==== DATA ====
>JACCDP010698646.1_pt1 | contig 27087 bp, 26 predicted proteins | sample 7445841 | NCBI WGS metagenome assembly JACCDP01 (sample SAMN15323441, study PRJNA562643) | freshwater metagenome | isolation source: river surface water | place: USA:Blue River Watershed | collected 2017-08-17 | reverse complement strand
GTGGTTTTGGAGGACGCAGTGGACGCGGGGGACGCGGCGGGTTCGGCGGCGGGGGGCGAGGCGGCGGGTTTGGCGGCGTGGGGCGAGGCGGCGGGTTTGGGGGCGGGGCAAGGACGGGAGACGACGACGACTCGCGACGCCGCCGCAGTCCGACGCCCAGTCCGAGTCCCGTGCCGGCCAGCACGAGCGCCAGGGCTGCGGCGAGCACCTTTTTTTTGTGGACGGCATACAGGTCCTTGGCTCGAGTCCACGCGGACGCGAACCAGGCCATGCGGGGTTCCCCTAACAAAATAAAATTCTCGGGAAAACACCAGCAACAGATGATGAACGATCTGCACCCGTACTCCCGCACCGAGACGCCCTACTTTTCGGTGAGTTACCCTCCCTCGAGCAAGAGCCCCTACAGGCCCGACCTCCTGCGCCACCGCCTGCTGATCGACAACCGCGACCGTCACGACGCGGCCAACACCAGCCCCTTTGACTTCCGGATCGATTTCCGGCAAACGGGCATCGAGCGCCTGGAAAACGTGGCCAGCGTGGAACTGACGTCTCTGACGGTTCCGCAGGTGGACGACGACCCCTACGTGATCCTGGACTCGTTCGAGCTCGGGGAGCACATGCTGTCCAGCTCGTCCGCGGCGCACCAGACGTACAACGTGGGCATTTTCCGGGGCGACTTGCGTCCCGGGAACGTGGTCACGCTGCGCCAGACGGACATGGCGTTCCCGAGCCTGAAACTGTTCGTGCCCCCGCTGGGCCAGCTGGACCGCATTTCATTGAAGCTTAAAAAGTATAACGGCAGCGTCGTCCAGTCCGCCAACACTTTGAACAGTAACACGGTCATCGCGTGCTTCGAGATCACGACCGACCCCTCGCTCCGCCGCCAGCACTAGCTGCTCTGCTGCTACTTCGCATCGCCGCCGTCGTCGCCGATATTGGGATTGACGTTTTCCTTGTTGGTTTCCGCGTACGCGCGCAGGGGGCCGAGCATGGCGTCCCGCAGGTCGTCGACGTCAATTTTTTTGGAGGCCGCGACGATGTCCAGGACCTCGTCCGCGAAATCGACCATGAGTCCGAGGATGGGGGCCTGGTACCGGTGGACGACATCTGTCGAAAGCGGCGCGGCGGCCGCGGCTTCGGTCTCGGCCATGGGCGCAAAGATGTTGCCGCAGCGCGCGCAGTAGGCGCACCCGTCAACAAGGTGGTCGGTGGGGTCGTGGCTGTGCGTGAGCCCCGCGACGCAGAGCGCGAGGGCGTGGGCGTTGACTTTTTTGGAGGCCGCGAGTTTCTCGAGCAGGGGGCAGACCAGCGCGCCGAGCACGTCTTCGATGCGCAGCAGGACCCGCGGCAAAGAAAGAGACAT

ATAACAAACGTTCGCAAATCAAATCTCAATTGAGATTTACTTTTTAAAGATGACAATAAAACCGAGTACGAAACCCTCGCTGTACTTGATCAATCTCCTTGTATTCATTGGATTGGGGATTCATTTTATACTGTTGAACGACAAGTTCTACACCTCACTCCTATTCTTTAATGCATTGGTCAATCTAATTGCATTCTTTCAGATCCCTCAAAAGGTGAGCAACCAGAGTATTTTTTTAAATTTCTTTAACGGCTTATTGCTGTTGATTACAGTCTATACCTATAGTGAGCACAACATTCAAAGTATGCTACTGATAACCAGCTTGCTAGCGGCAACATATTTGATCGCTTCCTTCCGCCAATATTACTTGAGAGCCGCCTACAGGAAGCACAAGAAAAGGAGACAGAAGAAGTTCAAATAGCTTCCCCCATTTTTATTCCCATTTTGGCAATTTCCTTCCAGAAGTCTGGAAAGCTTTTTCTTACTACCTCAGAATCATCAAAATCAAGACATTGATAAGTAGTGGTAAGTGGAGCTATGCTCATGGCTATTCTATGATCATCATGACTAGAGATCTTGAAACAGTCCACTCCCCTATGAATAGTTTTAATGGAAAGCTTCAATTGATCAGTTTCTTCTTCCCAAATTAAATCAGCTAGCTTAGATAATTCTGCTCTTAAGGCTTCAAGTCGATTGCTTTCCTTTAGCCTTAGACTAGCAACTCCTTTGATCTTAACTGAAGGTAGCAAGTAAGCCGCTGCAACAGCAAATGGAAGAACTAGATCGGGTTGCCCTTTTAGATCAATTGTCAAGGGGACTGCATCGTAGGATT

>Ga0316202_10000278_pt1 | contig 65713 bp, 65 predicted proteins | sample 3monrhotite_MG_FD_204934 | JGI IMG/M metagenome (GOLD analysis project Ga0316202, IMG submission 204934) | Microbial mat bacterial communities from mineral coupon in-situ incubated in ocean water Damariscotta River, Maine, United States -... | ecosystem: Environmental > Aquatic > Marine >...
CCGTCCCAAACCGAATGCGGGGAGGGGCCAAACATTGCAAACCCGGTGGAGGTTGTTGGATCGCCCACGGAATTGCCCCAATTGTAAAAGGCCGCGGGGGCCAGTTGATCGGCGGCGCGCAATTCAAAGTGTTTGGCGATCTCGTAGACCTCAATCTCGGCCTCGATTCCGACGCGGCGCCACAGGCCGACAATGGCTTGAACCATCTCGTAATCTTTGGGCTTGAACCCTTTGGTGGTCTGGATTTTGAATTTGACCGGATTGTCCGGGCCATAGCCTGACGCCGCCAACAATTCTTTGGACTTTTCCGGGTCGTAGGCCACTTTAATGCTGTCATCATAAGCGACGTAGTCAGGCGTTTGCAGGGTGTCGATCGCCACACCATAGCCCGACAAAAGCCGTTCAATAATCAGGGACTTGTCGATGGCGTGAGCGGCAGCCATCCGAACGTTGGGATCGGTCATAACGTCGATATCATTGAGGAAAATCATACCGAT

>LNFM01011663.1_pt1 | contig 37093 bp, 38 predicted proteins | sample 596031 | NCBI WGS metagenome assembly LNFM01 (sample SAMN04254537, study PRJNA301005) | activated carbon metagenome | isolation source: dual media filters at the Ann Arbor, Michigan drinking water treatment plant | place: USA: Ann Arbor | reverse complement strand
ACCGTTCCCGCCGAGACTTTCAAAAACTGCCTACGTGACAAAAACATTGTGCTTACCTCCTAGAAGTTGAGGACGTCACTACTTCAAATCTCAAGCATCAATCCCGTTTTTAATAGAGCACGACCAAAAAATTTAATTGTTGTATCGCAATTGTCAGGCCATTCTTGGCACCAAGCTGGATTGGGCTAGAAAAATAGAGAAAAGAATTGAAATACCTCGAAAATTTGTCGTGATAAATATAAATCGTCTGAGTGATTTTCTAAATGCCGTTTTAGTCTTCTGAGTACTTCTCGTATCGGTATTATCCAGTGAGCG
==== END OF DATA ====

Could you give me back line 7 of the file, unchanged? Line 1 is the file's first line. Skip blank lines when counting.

ACCGTTCCCGCCGAGACTTTCAAAAACTGCCTACGTGACAAAAACATTGTGCTTACCTCCTAGAAGTTGAGGACGTCACTACTTCAAATCTCAAGCATCAATCCCGTTTTTAATAGAGCACGACCAAAAAATTTAATTGTTGTATCGCAATTGTCAGGCCATTCTTGGCACCAAGCTGGATTGGGCTAGAAAAATAGAGAAAAGAATTGAAATACCTCGAAAATTTGTCGTGATAAATATAAATCGTCTGAGTGATTTTCTAAATGCCGTTTTAGTCTTCTGAGTACTTCTCGTATCGGTATTATCCAGTGAGCG